Other changes have emerged in our society today which many see as the negative attributes to the influx of technologies such as Web 2.0 (Putnam, 2000). For example, people no longer need to interact directly with other people for many everyday requirements, such as grocery shopping, booking flights, paying bills, etc. We are living in a highly commercialized society with a focus on individualism and independence. In the book Bowling Alone: The Collapse and Revival of American Community, Putnam described a high level of disconnect within communities. The trends in social capital in America were significantly down. Putnam questions if the Internet and other such technologies are causing disconnect in today’s society.

Following Putnam’s argument, one could consider that the designers and users of Web 2.0 social software are attempting to fill this gap, as new types of communities and ways of connecting people are utilized. As society seems to push forwards toward individualism and independence, people are perhaps looking for interdependency, and a way to be a part of a larger community. While empirical evidence identifies information exchange as the primary reason for using the Internet, both social support and friendship were also identified as highly desirable attributes (Ridings & Gefen, 2004). Hence, the argument could be made that the students born into the technological epoch could be embracing Web 2.0 as an opportunity to build community reviving social capital.

While providing the historical, philosophical, and pedagogical underpinnings leading to a new way for students to learn, this article has so far highlighted how this new form of learning is connecting the student to the Web 2.0 community for active involvement of the learning process and for gaining social support. While the users of Web 2.0 are directing their own personal learning, they are also acting as part of a community of learners who are determining the direction of learning today, through the learning artifacts available (e.g. Darwikinism), and the way in which they are categorized (e.g. folksonomy).


Darwikinism is a neologism created as a portmanteau of Darwin and wiki. Darwikinism describes the similarity in nature between Darwin’s species evolution and the artifact evolution demonstrated by wikis (Wikimedia: Meta-Wiki, 2011). Wikipedia is a popular wiki which functions as an encyclopedia, and was originally created with publishing access provided to a select group of people who were able to publish following a peer review process. This was time consuming and therefore little was published to the website. Wikipedia later changed this system to provide publishing and editing access to general Internet users through a simple WYSIWIG (What You See Is What You Get) program interface. According to Wikipedia’s statistics (accessed December, 2011) there are 15,947,595 registered users of the site. Today, there are many different global, local, and private wikis available to students that function on the same principles. Artifacts in a wiki are never considered completed; they are in a constantly evolving process that is determined by the wiki’s user base.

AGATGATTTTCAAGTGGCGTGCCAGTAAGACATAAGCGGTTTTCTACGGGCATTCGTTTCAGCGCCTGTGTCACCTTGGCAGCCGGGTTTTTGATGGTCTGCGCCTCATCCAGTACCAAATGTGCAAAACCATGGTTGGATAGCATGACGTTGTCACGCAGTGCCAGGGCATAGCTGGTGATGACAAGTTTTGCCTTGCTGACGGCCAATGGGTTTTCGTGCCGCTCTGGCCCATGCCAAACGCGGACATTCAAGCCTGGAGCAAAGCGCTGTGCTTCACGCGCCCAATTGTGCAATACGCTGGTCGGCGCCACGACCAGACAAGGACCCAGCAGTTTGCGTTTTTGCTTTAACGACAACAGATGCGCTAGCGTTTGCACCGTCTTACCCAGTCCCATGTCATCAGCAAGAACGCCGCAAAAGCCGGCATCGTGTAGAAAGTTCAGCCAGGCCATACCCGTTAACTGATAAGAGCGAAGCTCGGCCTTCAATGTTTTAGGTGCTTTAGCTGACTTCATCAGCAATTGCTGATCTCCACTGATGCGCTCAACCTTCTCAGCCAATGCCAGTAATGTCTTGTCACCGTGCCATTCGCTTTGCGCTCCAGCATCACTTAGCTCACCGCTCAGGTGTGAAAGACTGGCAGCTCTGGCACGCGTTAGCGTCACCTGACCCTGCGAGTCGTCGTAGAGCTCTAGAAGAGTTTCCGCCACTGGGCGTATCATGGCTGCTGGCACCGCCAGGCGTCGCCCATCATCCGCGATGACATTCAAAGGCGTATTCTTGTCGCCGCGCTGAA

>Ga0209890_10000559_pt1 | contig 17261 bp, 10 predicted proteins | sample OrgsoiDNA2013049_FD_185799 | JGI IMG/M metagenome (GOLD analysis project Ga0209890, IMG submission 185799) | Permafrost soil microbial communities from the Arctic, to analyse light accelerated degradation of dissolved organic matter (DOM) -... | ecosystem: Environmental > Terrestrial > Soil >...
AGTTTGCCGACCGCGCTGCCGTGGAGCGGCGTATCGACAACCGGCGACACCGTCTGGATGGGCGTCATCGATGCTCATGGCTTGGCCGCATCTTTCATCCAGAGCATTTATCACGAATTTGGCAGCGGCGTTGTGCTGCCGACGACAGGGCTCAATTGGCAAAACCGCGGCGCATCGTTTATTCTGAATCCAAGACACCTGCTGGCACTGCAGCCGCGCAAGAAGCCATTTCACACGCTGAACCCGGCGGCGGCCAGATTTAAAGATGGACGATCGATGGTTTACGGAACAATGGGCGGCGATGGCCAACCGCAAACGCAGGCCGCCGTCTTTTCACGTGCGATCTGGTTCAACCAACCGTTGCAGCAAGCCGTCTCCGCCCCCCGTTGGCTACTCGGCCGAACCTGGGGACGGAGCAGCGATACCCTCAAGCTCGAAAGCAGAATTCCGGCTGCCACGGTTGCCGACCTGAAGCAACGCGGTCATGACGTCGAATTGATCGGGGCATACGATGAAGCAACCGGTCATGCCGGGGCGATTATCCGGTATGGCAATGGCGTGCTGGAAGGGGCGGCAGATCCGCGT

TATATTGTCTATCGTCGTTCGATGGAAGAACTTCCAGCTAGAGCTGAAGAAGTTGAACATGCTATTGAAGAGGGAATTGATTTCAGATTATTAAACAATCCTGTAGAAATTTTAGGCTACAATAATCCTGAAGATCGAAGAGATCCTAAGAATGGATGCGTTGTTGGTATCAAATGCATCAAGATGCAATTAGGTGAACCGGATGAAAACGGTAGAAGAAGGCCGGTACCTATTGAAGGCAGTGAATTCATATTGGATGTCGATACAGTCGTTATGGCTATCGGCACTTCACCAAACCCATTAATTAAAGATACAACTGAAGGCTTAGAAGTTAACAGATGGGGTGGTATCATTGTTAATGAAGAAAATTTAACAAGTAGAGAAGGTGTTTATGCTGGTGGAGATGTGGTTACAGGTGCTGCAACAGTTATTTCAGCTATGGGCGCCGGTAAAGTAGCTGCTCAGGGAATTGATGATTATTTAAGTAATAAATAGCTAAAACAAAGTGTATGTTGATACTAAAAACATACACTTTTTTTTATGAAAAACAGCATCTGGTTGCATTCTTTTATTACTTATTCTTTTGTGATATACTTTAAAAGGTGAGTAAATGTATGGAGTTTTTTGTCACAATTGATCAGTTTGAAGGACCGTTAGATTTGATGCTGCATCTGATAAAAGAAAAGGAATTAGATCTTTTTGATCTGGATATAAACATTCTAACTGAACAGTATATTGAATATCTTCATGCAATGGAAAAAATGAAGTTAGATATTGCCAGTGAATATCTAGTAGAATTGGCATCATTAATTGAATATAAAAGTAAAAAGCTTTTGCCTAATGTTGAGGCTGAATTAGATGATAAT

Darwin’s theory of evolution connects to the way in which the wiki ensures the validity and reliability of the content. Once an author publishes an artifact, that artifact is subjected to editing and replacement in a continuous process to form a “better artifact,” one which is deemed to be more accurate. Artifacts or sections of artifacts which are not deemed of quality will be removed and replaced.

There are various approaches to the way in which wiki users manipulate and edit artifacts, although inclusionism and deletionism have been identified as two broad categories to describe the majority of editorial practices on wikis (Wikimedia: Meta-Wiki, 2011).

At one end of the inclusionists’ spectrum, there are those who prefer not to delete artifacts. Instead they amend parts that they feel are not fit. Inclusionists postulate that while a webpage is not limited by space, in the way that a hard backed encyclopedia would be, there is room for all comments to be made, and those comments should be visible for all. Editors at the other end of the spectrum follow the deletionism paradigm, and will remove the whole article if it does not meet their criteria. While extreme poles have been described, editors can fit at different places on the spectrum between the two groups. Both the inclusionism and deletionism practices provide an example of how Darwin’s theory of evolution is being enacted within the content of a wiki, with constant editing of artifacts to ensure that only the “fittest,” most accurate artifacts, survive.

Darwikinism is one Web 2.0 example of how students’ learning is changing. The way in which everyone has equal access to publish and edit wiki artifacts is challenging conventional thinking in regard to who makes the claim as to what is accurate, or even what knowledge is. In addition, the anonymous operational nature of the Internet allows users who may be afraid to speak out openly an opportunity to do so. The novice is able to work with the erudite without fear of ignorance. The operational nature of wikis provides the reader with fresh eyes. Students are no longer looking at artifacts with the belief that it must be correct due to its published status (Bruns, 2005). Instead, students are now actively reading and reflecting on the vast array of knowledge representations available, challenging the one-way (teacher to student) flow of information (Klamma, et al., 2007; Lee & McLoughlin, 2007).